Thursday, 31 January 2013

NBS Green BIM Conference

Today, for the third time NBS teamed up with New London Architecture to put on a free BIM conference. The theme this time was BIM and sustainability. The NBS speaker was our "Head of Sustainability" John Gelder - so I had the pleasure if sitting back and enjoying the morning whilst eating biscuits and drinking cups of tea.

Peter Murray, chair of NLA, and our own NBS CEO Richard Waterhouse started the day by asking the questions that we'd explore through the conference, can we reduce environmental impact without increasing capital costs? can we pass information to building operators and occupiers so that operational costs can be reduced? can BIM help with these challenges?
Fig 1 - Waterhouse and the Wedge
Fig 2 - Unfortunately not all occupiers understand how services operate
All presentations will soon be up on our website - so for now in this blog post - selected slides and pictures...

Casey Rutland from Arup Associates was first up and he looked at using BIM in new build and refurbishment work to lower environmental impact.
Fig 3 - Property sets associated with the geometry
Fig 4 - Simulation during design-time to ensure optimal performance
Chris Boyce of Capita Symonds looked at one particular project St Silas School and went through the design stages from sketches on paper through to construction.
Fig 5 - The sustainable school example as featured in Nov AJ
Elrond Burrell from Architype then gave a super presentation on Passivhaus and BIM. Elrond worked on the first BREEAM excellent Primary School in England and 3 of the first 4 Certified Passivhaus schools in the UK. He believes we should push much harder than the targeted 20% savings the Government are looking for - "we can achieve this just by building what was designed". In his example school, the savings on heating were 80%. See image below...
Fig 6 - The energy savings possible
After the break we heard about FM from the public and private sector. The biggest environmental impact by far is in the operation of a building. It was only right that we had a decent session from an FM point of view. Roy Evans represented the UK Government's BIM Task Group and then Marilyn Standley from BIFM gave the private sector view.
Fig 7 - The UK Government Hypothesis
Fig 8 - We must learn from every building and continue to get better
Brendan Patchell from Rider Levett Bucknall did a presentation that was strengtehened by slides showing many detailed figures. The work they are doing benchmarking different types and constructions of buildings for the Cabinet Office was particularly interesting.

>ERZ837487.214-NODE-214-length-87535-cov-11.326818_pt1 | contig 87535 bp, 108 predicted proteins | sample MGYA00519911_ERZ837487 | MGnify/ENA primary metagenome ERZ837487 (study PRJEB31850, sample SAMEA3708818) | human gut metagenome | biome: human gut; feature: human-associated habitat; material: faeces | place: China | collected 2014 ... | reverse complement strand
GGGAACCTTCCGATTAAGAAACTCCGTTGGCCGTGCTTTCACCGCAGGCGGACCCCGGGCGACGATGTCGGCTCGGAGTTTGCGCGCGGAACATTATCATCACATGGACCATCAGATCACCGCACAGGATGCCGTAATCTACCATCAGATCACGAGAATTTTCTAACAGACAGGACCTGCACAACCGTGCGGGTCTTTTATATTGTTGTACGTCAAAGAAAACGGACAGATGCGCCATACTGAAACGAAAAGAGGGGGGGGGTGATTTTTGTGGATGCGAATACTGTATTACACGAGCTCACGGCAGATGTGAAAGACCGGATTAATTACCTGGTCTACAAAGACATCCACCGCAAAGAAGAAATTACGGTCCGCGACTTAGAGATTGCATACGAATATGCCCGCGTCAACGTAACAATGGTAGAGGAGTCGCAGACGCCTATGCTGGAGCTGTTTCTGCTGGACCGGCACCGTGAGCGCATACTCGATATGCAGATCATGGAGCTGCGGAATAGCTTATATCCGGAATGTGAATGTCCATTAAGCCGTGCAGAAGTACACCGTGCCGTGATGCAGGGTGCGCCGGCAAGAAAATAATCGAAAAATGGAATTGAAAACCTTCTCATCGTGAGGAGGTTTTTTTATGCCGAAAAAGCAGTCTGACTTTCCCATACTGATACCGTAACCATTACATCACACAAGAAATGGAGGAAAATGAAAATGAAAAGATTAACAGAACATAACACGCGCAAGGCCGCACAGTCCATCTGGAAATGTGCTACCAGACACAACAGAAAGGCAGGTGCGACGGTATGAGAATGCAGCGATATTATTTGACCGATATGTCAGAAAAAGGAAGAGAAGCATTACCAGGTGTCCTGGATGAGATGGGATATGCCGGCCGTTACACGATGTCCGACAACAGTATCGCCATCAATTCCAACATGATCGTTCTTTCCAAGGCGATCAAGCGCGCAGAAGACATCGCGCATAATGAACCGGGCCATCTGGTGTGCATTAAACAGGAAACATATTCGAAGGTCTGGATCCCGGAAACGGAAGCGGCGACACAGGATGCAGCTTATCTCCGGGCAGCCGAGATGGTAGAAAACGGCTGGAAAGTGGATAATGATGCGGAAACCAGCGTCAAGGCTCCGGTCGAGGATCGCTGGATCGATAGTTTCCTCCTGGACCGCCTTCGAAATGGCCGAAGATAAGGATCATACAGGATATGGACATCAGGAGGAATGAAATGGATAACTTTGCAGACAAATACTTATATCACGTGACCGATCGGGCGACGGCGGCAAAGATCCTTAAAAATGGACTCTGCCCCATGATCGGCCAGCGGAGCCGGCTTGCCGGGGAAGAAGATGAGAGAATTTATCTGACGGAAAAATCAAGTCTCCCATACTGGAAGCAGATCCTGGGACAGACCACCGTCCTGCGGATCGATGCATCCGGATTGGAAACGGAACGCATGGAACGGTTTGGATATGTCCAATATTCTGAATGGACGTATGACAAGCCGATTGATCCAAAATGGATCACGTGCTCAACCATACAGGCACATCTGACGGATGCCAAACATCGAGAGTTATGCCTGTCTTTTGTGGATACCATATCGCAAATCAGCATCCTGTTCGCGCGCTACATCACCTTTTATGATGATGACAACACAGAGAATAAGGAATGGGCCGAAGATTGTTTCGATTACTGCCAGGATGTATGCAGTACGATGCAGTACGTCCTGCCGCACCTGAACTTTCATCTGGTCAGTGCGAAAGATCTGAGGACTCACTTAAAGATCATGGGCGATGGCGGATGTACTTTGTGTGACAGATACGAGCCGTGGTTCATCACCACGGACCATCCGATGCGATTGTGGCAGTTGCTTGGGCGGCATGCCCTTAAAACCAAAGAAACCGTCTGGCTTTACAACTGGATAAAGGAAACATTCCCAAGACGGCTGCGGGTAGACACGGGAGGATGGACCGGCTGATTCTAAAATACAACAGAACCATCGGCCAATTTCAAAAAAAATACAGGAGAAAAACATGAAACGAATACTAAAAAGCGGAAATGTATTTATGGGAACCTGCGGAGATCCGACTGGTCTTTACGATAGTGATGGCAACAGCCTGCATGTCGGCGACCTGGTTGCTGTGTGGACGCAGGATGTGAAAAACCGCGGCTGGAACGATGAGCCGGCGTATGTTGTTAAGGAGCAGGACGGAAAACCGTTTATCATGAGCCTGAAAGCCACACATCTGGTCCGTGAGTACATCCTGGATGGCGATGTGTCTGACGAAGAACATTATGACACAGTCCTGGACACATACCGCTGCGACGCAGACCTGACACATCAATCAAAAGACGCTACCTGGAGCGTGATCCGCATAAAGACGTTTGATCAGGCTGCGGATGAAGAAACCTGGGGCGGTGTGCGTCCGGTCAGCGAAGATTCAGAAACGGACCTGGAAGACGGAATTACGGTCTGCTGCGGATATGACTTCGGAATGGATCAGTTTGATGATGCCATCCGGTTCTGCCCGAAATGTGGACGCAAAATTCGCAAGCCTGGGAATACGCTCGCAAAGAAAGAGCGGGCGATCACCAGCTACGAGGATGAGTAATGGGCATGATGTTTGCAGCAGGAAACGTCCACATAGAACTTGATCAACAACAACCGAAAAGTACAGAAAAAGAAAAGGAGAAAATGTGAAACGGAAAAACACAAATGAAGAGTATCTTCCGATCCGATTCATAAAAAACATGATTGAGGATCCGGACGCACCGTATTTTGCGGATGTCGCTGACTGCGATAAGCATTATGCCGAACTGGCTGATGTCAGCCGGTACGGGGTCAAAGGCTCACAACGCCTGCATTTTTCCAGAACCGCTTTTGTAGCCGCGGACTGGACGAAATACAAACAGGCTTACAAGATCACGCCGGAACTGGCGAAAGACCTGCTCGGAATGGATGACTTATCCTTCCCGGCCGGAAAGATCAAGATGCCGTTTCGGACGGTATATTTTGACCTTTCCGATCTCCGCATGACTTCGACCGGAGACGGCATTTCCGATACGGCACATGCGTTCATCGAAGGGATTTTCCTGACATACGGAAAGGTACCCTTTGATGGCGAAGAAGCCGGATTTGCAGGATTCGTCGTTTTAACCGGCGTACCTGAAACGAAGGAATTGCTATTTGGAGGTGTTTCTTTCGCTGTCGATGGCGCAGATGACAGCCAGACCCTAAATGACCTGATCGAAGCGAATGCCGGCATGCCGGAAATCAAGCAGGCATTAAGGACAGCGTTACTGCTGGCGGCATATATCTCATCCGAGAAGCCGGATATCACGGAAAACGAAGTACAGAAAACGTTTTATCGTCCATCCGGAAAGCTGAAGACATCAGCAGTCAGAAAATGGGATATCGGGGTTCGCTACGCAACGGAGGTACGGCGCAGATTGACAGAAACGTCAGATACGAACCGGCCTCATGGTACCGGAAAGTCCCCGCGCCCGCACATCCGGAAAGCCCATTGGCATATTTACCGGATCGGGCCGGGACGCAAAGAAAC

Fig 9 - How much a school costs to build in the UK
At NBS we already work very closely with BRE, examples of this are in NBS with the third party certification specification choices and the comprehensive BREEAM guidance. Daniel Doran from BRE showed how they are experts in environmental impact data. This was demonstrated nicely with their IMPACT dataset that is being released as a module within IES in the next few weeks.
Fig 10 - BRE - delivering structured environmental impact data into BIM software
And finally.. John Gelder from NBS wrapped up the conference. Three key messages from John:

  1. Operational and embodied carbon are important - but sustainability is much more - material waste, water usage, pollution, health...
  2. We need structured information so that BIM can best help with environmental impact
  3. Manufacturers need to structure their environmental credentials in a way that they can easily be imported into BIM tools
Fig 11 - NBS Head of Sustainability John Gelder walked from Newcastle to London to
minimise his environmental impact contribution with respect to attending this conference
Final thoughts from me...

It was nice to have a BIM conference around a particular theme. Of all the current construction topics of interest (eg. contracts and law, health and safety, regulations, standards etc...) I think sustainability is probably the one that works best for me. I am by no means a sustainability expert, but I cannot help thinking there is an analogy here with the food and drinks industry. We make our own choices with what we eat - but all food now is clearly labelled - we can see what the sugar, fat, carbohydrate, alcohol etc content is in a standarised form.

In construction, we have fantastic technology now. But the structured information is way behind. What is a products embodied carbon content? How many miles from the quarry has this product travelled? How does the energy efficiency of manufacturer A's insulation compare with manufacturer B? Has this got third party approval? Until this information is structured and provided free to industry by the manufacturers then life will be difficult for the many construction professionals who want to make a difference.

And finally, it was a slight shame that we didn't have a presentation from a Landscape Architect (kicking myself a bit here). In addition to embodied carbon and carbon in use - planting can of course provide a positive contribution. A contribution that grows over the years as the plants and trees mature.

But all in all, a really interesting day - good to see some familiar faces. As always, please feel free to add comments in response to this post.

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